Some of my earliest projects were flimsy. I don’t mean they weren’t well-intentioned, I mean they would fall apart under their own weight or I would use #12 bolts to hold the weight of a 12 year old. Since then I’ve gotten a better idea of how robust to make a project and I’ve notice another thing, I like my projects to look nice. If a project looks like it was cobbled together and held up with duct tape I’m less likely to use it and less likely to show it off. When a project looks finished I’m proud to bring it out and show people.
I take more pride in my work and I like when things hold together instead of needing constant maintenance. The products I envision before I ever start a prototype is one people can just pick up, they work. If something needs to be painstakingly tuned every time it is used people won’t use it as often. How much fun would it be to tune the 200+ strings every time you want to play the piano. No question mark, it’s rhetorical.
While shopping for parts today I allowed myself to spend a bit more on the enclosure for the electrical parts since I want this to look finished rather than out of place in a kitchen. Sure, I could have built this into an old Tupperware container and hacked apart an old extension cord then glued it all together with giant gobs of hot glue but that would look shoddy. Heck, I don’t actually need an enclosure, I could just tape the temperature controller to the side of a dusty rice cooker and call it a day.
I want this to look like a device people would pull off their shelves when they want to make a meal. I don’t want this to look like a junior high science fair project make with short little fingers and good intentions.
A 6x6x4 enclosure was purchased from a home improvement store. The 6x6 face was large enough to fit a duplex receptacle cover and the temperature controller face. The enclosure was electrical PVC gray so a gray duplex receptacle and stainless steel receptacle cover were purchased. A 4x4x4 enclosure was also available but the receptacle cover would have hung over the edges. The larger enclosure has ample room for a solid state relay (SSR) for a future upgrade.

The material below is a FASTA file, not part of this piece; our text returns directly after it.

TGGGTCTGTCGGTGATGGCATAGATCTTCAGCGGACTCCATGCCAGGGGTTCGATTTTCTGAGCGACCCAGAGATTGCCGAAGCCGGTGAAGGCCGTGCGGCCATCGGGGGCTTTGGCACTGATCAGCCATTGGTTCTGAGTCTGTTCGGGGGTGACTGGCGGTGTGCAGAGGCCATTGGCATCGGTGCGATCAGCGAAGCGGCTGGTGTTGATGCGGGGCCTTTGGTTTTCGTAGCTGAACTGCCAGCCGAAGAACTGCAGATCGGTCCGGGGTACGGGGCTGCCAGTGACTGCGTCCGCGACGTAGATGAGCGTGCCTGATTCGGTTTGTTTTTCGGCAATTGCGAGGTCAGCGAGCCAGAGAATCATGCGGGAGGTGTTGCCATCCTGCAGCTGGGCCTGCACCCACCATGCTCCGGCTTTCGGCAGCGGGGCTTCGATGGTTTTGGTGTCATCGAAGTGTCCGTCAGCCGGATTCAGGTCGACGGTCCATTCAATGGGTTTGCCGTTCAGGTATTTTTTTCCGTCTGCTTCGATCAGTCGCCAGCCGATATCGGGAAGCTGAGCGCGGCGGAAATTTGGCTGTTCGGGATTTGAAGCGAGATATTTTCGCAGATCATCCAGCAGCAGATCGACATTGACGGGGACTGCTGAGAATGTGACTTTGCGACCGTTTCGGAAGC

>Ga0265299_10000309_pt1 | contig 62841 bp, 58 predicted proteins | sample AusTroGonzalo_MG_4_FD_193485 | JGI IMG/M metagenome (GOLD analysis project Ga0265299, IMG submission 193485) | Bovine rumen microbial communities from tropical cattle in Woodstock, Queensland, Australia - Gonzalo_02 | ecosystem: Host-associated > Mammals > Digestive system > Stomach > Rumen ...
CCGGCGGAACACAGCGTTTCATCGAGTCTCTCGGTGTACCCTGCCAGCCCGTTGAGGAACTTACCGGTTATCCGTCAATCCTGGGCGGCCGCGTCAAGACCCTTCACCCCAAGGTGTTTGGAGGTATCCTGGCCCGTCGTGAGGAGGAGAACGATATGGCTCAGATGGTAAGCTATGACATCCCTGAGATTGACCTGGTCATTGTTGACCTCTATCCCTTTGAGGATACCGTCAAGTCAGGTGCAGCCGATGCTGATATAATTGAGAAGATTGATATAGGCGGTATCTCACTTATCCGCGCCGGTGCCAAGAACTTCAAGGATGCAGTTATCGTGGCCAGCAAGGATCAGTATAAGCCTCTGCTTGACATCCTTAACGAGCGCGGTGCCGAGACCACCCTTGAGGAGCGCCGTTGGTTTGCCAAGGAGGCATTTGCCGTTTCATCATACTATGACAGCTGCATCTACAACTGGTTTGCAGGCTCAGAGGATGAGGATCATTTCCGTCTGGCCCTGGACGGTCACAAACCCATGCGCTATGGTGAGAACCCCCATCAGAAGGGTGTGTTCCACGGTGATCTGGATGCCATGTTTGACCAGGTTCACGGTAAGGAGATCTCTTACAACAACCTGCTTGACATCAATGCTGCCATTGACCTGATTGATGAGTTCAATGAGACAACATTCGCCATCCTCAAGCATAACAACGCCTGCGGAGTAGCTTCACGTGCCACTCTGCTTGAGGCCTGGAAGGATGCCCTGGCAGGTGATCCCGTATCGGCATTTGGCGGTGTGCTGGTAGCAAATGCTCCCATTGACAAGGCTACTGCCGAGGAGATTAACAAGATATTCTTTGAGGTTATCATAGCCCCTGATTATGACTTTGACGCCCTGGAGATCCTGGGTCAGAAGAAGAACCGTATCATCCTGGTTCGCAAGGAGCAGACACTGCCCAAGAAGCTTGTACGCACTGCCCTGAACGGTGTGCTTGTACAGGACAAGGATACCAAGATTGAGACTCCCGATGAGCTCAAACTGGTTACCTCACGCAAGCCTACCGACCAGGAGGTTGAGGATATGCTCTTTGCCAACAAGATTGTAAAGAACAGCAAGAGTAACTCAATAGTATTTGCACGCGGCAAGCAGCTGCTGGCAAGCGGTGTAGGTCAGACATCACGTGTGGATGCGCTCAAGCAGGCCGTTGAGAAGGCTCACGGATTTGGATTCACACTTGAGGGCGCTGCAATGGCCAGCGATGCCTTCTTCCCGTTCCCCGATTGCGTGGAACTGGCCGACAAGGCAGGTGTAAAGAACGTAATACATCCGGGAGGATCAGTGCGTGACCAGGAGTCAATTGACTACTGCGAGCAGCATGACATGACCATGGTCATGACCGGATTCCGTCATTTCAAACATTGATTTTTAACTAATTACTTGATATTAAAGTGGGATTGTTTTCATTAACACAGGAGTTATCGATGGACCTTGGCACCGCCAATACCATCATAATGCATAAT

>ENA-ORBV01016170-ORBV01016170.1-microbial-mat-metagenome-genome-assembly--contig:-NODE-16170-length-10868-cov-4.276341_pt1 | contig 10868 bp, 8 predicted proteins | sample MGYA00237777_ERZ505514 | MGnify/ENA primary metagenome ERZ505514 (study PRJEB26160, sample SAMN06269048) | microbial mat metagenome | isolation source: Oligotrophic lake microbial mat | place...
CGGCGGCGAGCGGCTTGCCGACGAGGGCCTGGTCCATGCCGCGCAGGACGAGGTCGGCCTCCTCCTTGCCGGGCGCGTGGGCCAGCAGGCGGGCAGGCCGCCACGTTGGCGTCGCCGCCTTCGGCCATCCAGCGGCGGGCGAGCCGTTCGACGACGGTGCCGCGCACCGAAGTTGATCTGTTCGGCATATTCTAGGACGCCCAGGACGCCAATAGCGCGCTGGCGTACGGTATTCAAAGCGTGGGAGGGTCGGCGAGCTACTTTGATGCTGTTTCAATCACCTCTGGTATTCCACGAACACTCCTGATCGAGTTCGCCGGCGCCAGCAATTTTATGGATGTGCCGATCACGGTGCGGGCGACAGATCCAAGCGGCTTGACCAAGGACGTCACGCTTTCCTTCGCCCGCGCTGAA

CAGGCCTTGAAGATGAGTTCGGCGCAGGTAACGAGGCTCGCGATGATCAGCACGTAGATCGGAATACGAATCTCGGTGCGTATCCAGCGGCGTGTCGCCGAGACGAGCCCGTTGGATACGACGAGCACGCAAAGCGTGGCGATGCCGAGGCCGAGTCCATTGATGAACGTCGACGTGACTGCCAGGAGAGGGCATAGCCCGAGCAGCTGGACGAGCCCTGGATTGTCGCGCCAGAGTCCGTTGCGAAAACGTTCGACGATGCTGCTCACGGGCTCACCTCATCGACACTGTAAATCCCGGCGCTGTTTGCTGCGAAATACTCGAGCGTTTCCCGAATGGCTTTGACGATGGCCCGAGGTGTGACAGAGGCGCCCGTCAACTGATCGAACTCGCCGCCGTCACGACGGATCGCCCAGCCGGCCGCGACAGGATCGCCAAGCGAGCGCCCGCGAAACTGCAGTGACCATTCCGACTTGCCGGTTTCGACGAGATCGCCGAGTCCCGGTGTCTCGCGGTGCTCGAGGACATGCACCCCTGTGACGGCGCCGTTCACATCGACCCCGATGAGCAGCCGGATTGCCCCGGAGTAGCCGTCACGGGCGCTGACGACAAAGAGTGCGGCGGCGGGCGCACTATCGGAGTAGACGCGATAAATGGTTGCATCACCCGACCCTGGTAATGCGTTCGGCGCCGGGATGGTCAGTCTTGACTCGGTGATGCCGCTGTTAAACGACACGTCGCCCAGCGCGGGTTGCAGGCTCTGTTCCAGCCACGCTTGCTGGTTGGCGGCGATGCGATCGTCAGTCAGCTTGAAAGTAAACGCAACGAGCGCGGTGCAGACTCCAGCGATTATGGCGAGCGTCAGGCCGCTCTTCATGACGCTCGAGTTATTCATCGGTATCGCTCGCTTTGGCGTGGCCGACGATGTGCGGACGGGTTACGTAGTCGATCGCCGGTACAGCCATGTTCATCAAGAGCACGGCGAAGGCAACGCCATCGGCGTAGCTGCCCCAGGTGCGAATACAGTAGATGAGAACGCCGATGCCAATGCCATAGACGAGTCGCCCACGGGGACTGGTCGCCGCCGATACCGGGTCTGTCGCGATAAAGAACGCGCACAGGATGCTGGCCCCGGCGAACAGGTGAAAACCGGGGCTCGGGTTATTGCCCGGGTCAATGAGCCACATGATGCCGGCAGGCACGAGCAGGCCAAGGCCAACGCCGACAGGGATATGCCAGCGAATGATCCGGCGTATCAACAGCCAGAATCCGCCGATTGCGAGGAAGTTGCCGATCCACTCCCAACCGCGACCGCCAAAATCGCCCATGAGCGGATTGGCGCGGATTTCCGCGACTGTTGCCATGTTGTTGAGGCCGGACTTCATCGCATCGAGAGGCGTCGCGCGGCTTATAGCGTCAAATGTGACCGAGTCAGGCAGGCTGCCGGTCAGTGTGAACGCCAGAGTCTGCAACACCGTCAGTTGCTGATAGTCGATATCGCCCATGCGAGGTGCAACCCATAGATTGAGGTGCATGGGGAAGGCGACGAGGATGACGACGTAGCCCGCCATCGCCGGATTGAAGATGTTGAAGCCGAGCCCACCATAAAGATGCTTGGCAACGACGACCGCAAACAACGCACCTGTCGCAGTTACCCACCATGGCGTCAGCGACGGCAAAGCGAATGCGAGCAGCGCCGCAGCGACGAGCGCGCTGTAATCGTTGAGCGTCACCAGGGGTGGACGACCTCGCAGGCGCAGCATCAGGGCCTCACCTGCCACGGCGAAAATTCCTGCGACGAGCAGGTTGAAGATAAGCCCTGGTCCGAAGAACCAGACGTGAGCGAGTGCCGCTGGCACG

Receptacle template traced on a label
Receptacle template applied to the inside of the lid
Cutting out a space for the duplex receptacle and temperature controller will be done with a drill and jig saw. The areas will be marked out, a hole will be drilled at each corner and the jig saw will be used to remove the bulk of plastic. A template for the receptacle was made by putting the receptacle cover face down on a white pressure sensitive adhesive (PSA) label and tracing the holes. The label was applied to the inside of the enclosure cover and aligned so the receptacle is parallel/perpendicular to the edges and the screw in the middle is centered on the middle of the nearest enclosure edge. This should give a uniform appearance to the finished product. The paper model of the temperature controller was stood on the enclosure lid and the receptacle cover was placed in its approximate location to give an idea of what it will look like.
Idea of what the lid will look like
A trip was made to a thrift store where a small whisk was purchased to act as a guard for the temperature probe. A vacuum sealer was on the shopping list but none was found.
- Buy a power cord entry method
- Find mono 3.5mm jack and mono 3.5mm plug
The rest of the posts for this project have been arranged by date.
A list showing of all the final posts of COMPLETED projects.
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